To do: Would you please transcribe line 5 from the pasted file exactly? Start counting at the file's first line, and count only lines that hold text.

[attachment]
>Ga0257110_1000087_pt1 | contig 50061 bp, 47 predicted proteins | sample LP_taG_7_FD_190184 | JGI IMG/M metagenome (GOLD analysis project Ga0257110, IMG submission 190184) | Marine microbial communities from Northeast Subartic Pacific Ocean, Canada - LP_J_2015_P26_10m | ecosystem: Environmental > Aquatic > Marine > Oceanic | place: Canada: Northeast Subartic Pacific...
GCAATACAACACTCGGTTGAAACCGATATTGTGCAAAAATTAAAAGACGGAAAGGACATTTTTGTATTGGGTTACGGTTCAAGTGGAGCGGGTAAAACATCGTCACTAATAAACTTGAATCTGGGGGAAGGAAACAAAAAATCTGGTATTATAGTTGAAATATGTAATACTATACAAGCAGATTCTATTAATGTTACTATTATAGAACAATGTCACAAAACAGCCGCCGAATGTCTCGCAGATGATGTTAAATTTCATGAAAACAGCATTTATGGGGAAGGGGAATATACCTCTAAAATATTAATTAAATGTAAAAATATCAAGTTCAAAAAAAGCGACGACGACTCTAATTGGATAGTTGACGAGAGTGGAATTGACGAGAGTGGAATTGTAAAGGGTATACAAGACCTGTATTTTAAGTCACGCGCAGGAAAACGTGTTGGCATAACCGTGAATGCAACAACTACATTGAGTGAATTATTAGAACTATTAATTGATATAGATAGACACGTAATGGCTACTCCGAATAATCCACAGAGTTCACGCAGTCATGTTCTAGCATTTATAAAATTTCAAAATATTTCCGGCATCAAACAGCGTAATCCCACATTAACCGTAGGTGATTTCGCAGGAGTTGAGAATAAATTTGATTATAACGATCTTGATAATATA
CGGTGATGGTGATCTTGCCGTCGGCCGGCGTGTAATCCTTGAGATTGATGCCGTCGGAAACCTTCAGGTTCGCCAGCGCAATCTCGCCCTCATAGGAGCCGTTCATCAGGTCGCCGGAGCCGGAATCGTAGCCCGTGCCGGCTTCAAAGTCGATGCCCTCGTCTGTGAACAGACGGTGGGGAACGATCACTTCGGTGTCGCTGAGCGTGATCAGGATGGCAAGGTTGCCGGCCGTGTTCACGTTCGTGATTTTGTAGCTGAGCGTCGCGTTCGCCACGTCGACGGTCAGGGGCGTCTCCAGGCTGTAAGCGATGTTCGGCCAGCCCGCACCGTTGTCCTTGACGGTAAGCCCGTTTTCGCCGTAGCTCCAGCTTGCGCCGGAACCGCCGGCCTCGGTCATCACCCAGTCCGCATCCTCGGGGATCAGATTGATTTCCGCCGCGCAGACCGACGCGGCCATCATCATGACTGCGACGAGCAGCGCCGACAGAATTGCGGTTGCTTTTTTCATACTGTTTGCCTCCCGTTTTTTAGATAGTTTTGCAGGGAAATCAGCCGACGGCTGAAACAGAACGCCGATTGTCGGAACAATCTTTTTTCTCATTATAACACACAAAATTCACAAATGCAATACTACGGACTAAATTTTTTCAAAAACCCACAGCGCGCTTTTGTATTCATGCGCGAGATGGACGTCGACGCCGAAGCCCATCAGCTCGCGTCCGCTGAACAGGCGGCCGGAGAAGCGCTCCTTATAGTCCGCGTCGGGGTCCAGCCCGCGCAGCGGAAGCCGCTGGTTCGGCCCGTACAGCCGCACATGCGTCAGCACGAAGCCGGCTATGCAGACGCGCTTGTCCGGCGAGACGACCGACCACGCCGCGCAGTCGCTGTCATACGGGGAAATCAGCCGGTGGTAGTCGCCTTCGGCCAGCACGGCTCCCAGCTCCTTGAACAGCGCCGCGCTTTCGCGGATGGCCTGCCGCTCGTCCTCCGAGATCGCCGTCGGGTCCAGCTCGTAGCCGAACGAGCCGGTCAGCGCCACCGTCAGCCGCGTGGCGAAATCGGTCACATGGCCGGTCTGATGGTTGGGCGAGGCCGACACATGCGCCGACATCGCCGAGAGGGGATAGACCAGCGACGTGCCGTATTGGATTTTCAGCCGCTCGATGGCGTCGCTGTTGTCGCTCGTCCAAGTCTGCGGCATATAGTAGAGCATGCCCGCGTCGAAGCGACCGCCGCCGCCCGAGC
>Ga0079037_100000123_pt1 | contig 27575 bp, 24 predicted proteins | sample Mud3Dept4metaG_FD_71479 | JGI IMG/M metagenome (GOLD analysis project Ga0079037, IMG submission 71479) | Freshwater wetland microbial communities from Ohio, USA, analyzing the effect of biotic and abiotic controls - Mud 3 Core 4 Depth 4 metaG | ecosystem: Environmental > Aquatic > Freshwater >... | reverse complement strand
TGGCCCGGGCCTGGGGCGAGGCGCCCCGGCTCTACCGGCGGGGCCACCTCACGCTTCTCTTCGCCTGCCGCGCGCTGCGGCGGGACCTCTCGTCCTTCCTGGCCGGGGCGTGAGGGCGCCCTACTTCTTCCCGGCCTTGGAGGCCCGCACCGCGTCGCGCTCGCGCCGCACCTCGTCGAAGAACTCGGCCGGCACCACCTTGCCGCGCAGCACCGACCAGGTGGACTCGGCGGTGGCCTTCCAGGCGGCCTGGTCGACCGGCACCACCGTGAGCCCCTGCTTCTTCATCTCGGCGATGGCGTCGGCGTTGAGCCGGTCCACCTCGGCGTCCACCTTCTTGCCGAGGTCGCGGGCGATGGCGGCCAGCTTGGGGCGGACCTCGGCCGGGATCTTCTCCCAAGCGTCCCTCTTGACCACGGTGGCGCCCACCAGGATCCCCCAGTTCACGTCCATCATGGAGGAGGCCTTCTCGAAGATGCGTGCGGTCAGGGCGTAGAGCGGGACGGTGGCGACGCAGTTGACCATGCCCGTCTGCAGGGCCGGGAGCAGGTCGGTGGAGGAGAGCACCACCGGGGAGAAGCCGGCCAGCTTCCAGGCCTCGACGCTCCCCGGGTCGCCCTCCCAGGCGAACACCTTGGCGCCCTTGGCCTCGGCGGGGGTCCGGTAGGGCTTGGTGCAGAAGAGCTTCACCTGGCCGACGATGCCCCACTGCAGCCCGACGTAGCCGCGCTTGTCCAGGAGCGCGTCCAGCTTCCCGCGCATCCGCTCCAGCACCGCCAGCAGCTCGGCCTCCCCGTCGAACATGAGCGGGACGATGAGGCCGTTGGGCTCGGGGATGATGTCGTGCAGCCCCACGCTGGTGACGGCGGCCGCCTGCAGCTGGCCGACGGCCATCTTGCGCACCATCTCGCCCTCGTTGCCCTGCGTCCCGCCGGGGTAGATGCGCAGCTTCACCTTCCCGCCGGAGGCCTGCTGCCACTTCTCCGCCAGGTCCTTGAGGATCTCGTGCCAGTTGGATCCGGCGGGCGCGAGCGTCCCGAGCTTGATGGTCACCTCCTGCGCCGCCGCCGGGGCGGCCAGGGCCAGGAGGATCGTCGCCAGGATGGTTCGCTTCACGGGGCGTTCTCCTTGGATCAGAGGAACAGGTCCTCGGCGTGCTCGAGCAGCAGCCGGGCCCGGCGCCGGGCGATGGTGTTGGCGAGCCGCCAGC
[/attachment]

TGGCCCGGGCCTGGGGCGAGGCGCCCCGGCTCTACCGGCGGGGCCACCTCACGCTTCTCTTCGCCTGCCGCGCGCTGCGGCGGGACCTCTCGTCCTTCCTGGCCGGGGCGTGAGGGCGCCCTACTTCTTCCCGGCCTTGGAGGCCCGCACCGCGTCGCGCTCGCGCCGCACCTCGTCGAAGAACTCGGCCGGCACCACCTTGCCGCGCAGCACCGACCAGGTGGACTCGGCGGTGGCCTTCCAGGCGGCCTGGTCGACCGGCACCACCGTGAGCCCCTGCTTCTTCATCTCGGCGATGGCGTCGGCGTTGAGCCGGTCCACCTCGGCGTCCACCTTCTTGCCGAGGTCGCGGGCGATGGCGGCCAGCTTGGGGCGGACCTCGGCCGGGATCTTCTCCCAAGCGTCCCTCTTGACCACGGTGGCGCCCACCAGGATCCCCCAGTTCACGTCCATCATGGAGGAGGCCTTCTCGAAGATGCGTGCGGTCAGGGCGTAGAGCGGGACGGTGGCGACGCAGTTGACCATGCCCGTCTGCAGGGCCGGGAGCAGGTCGGTGGAGGAGAGCACCACCGGGGAGAAGCCGGCCAGCTTCCAGGCCTCGACGCTCCCCGGGTCGCCCTCCCAGGCGAACACCTTGGCGCCCTTGGCCTCGGCGGGGGTCCGGTAGGGCTTGGTGCAGAAGAGCTTCACCTGGCCGACGATGCCCCACTGCAGCCCGACGTAGCCGCGCTTGTCCAGGAGCGCGTCCAGCTTCCCGCGCATCCGCTCCAGCACCGCCAGCAGCTCGGCCTCCCCGTCGAACATGAGCGGGACGATGAGGCCGTTGGGCTCGGGGATGATGTCGTGCAGCCCCACGCTGGTGACGGCGGCCGCCTGCAGCTGGCCGACGGCCATCTTGCGCACCATCTCGCCCTCGTTGCCCTGCGTCCCGCCGGGGTAGATGCGCAGCTTCACCTTCCCGCCGGAGGCCTGCTGCCACTTCTCCGCCAGGTCCTTGAGGATCTCGTGCCAGTTGGATCCGGCGGGCGCGAGCGTCCCGAGCTTGATGGTCACCTCCTGCGCCGCCGCCGGGGCGGCCAGGGCCAGGAGGATCGTCGCCAGGATGGTTCGCTTCACGGGGCGTTCTCCTTGGATCAGAGGAACAGGTCCTCGGCGTGCTCGAGCAGCAGCCGGGCCCGGCGCCGGGCGATGGTGTTGGCGAGCCGCCAGC